“You’re right, the soccer purists aren’t going to be happy with all these”

The MIAA released guidelines and modifications Friday, which sent shockwaves across Massachusetts. (Dave Arnold Photography)
The MIAA released guidelines and modifications Friday, which sent shockwaves across Massachusetts. (Dave Arnold Photography)

Monday, August 24, 2020

Franklin Community 2020 Voting Guide - Primary - Sept 1

A worthy set of material to prepare for the Primary election. Get your copy here 

or here


For additional information on voting visit the Town Clerk page

For the Franklin voters "election collection" visit

the Franklin voters "election collection"
the Franklin voters "election collection"

Sunday, August 23, 2020

Hockomock Area YMCA Offers Remote Learning Support Programs and Before & After School Care

Our Hockomock Area YMCA knows this academic year will challenge families and present a unique need in our communities, as families will be balancing their children's remote learning needs with their own work schedules and commitments. We have been preparing to adapt our Y's Before & After School Care program to include both full-day remote learning support as needed, along with traditional before and after school care.  These enhanced programs will be comprehensive, supporting your child's virtual learning needs, while providing enrichment, socialization and physical activity each day. 
At all three of our YMCA full facility branches in Foxboro, Franklin and North Attleboro, we plan to provide onsite full-day remote learning and enrichment programming Monday through Friday as space allows. We are also identifying additional buildings in communities we serve where we may be able to expand our offering and allow more families to register.

Here is where we are in this process and the next steps we must take.
  • All organizations who plan to offer any childcare or school age support program during the school year must be licensed by the state's Department of Early Education and Care (DEEC) in order to operate legally and within the standards that provide quality care and keep children safe.
  • All Hockomock Area YMCA childcare and before and after school care programs are licensed by DEEC and we follow their guidelines strictly.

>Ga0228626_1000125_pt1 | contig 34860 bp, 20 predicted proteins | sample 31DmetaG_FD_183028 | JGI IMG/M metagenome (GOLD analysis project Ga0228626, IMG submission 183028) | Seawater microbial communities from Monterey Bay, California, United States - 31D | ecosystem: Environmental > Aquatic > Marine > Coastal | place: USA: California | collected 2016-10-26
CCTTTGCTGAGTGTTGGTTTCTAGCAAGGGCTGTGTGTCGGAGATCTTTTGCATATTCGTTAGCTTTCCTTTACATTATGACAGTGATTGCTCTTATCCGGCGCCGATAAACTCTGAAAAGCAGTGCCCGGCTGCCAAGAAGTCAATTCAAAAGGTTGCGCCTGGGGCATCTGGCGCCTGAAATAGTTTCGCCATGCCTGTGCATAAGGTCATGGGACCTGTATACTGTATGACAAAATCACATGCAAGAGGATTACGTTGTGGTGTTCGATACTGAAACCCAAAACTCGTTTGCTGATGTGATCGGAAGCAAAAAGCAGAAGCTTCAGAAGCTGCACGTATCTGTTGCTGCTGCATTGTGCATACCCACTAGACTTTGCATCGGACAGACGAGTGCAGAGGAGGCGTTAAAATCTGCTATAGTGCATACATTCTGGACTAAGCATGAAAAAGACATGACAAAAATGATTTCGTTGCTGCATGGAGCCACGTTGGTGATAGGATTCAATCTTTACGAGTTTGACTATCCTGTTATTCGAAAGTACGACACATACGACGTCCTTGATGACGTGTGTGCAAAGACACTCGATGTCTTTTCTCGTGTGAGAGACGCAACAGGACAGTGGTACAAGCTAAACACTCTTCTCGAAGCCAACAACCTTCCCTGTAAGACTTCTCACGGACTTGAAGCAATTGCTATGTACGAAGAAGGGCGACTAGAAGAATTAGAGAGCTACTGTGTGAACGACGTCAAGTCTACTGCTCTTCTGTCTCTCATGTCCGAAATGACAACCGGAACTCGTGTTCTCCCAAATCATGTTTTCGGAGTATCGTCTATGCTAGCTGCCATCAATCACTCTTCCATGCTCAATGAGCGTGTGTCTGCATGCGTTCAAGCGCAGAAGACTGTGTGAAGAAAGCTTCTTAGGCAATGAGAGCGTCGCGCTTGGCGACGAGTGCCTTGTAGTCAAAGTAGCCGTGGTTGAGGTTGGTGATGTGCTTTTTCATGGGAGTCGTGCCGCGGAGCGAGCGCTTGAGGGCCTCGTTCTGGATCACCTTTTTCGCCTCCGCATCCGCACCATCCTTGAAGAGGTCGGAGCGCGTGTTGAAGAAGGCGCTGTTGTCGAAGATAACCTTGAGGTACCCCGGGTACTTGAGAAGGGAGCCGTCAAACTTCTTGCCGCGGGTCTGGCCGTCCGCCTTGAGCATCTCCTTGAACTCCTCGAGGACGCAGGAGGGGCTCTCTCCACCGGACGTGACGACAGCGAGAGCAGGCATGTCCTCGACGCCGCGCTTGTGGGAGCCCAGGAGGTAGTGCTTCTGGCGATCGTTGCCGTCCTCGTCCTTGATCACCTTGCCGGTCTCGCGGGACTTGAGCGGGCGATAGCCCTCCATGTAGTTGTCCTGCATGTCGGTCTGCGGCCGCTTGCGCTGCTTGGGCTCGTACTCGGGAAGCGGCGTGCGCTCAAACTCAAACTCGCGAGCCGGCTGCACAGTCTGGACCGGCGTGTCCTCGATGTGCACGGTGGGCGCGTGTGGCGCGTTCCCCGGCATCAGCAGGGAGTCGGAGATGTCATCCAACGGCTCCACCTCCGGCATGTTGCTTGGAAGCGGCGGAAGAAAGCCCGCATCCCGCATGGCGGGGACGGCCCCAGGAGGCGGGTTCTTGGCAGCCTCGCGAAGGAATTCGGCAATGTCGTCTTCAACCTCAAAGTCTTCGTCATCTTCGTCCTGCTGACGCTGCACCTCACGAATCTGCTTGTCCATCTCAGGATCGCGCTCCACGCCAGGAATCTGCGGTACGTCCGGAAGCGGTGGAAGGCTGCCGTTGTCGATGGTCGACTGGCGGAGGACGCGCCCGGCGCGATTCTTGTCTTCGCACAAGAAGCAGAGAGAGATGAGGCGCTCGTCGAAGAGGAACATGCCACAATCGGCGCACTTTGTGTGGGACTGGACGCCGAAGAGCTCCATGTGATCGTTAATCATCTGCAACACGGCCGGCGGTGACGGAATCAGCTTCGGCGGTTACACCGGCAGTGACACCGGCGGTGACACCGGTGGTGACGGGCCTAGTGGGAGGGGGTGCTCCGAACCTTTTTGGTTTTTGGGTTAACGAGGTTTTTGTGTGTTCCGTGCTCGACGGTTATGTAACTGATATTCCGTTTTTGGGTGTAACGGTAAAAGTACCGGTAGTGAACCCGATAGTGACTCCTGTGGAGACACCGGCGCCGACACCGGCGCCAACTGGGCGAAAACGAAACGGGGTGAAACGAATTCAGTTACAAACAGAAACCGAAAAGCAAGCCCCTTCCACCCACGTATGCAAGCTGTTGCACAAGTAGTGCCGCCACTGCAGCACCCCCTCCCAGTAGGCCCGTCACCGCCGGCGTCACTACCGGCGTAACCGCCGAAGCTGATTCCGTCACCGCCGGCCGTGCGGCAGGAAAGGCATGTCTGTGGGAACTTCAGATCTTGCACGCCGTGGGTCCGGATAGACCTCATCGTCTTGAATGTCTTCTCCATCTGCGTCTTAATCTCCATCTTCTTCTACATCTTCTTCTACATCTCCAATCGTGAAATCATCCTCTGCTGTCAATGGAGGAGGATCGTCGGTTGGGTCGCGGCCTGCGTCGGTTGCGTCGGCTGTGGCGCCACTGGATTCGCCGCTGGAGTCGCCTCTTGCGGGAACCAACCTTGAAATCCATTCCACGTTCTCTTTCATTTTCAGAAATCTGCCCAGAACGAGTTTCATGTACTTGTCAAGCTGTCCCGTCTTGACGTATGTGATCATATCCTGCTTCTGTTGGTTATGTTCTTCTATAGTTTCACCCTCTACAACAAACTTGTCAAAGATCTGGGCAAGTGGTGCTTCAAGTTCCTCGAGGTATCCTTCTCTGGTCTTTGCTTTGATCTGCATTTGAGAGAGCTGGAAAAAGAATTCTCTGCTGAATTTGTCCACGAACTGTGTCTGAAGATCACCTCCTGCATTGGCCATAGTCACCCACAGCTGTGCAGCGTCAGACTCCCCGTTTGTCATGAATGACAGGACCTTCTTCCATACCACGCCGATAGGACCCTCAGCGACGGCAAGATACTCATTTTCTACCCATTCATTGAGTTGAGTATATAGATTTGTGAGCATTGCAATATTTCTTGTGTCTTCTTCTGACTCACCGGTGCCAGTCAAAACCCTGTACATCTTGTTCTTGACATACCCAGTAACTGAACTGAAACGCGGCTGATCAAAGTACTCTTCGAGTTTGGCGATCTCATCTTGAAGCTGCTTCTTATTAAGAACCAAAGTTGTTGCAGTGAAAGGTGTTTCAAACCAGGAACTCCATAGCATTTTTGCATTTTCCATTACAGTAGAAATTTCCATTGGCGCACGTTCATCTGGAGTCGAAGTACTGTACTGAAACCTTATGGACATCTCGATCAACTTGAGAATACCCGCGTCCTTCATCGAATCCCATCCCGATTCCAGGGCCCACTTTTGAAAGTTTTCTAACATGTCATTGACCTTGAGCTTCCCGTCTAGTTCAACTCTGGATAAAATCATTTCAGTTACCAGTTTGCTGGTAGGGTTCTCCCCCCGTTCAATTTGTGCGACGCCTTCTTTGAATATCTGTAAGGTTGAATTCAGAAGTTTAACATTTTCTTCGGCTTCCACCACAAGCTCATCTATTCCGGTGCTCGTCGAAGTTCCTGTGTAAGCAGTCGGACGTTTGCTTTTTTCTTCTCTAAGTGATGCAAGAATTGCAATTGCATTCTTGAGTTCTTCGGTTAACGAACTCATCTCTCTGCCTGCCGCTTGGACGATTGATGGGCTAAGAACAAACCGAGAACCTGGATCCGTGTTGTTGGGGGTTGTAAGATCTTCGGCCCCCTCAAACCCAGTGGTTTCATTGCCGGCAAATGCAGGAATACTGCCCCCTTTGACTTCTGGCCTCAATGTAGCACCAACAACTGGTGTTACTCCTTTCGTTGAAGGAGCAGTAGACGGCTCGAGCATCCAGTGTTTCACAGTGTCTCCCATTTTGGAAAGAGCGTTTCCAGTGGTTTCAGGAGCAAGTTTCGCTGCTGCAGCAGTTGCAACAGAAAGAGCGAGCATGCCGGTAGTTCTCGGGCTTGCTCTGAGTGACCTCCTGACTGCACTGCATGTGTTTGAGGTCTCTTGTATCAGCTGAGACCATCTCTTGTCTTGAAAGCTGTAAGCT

• While local school districts have submitted their final plans to the state's Department of Elementary and Secondary Education (DESE) for approval, and have communicated these plans to families within their community, the DEEC that we depend upon for licensing has not yet issued their revised COVID-19 standards or guidelines. These two state departments coordinate efforts to make sure guidelines are consistent.
  • Until these guidelines are released, no program can operate, and we cannot finalize key elements, including staff to child ratios, the number of children allowed per classroom, and revised cleaning protocols.
According to the DEEC, the state should be providing us with the necessary guidelines by the end of this week or early next week. It has been shared with us that organizations like our Y who already have a license will be first in line to expand their care and be approved for the full day remote learning support program.
We will be moving forward in the next few days on anticipated program guidelines and making registration for families available, with the understanding that the entire program is pending on state approval.

If you would like to receive future updates and registration information once it’s available, please complete our online contact form by CLICKING HERE (

Hockomock Area YMCA
Bernon Family Branch
45 Forge Hill Road, Franklin, MA 02038
Phone: 508-528-8708

Hockomock Area YMCA Offers Remote Learning Support Programs and Before & After School Care
Hockomock Area YMCA 

Thursday, August 13, 2020

Commonwealth Magazine: state guidelines “confusing and disappointing”

 From CommonWealth Magazine we share articles of interest for Franklin:

"UNDER NEW STATE GUIDELINES issued Tuesday night, Somerville should be preparing to bring students back to school in person next month. It isn’t.

Somerville, a dense urban area outside of Boston, is ranked as “green,” or low-risk, on a new state map measuring COVID-19 rates. The Department of Elementary and Secondary Education says green communities should have full-time in-person learning, or at least a hybrid model if there are extenuating circumstances. 

Somerville already decided to start with fully remote learning, and Mayor Joe Curtatone called the new guidelines “confusing and disappointing.” “To look at a color-coded map and say that should be a bright line as to whether to bring back students, staff, teachers to school really disregards all the other variables we must analyze…when we make these decisions,” Curtatone said."

Continue reading the article online

"Baker said Trump’s proposal is credible, but it takes money that states are already counting on to cover their COVID-19 costs and uses those funds to pay for the enhanced unemployment insurance benefit.

“That FEMA money, as far as most states are concerned, is what’s there for us to apply to be reimbursed for the costs we incurred in March, April, and May during the original emergency,” Baker said.

The same goes for using CARES Act funds to pay for the state’s share of the enhanced unemployment insurance benefit, Baker said. The governor said the CARES Act funding in most cases has already been designated for other needs. “It’s using most of a pot of money that’s already designated for a very particular purpose,” he said.

Baker said he would prefer that Congress step up and pass a comprehensive stimulus plan. “It’s really important that there be a fourth [stimulus] package,” he said."

Continue reading the article online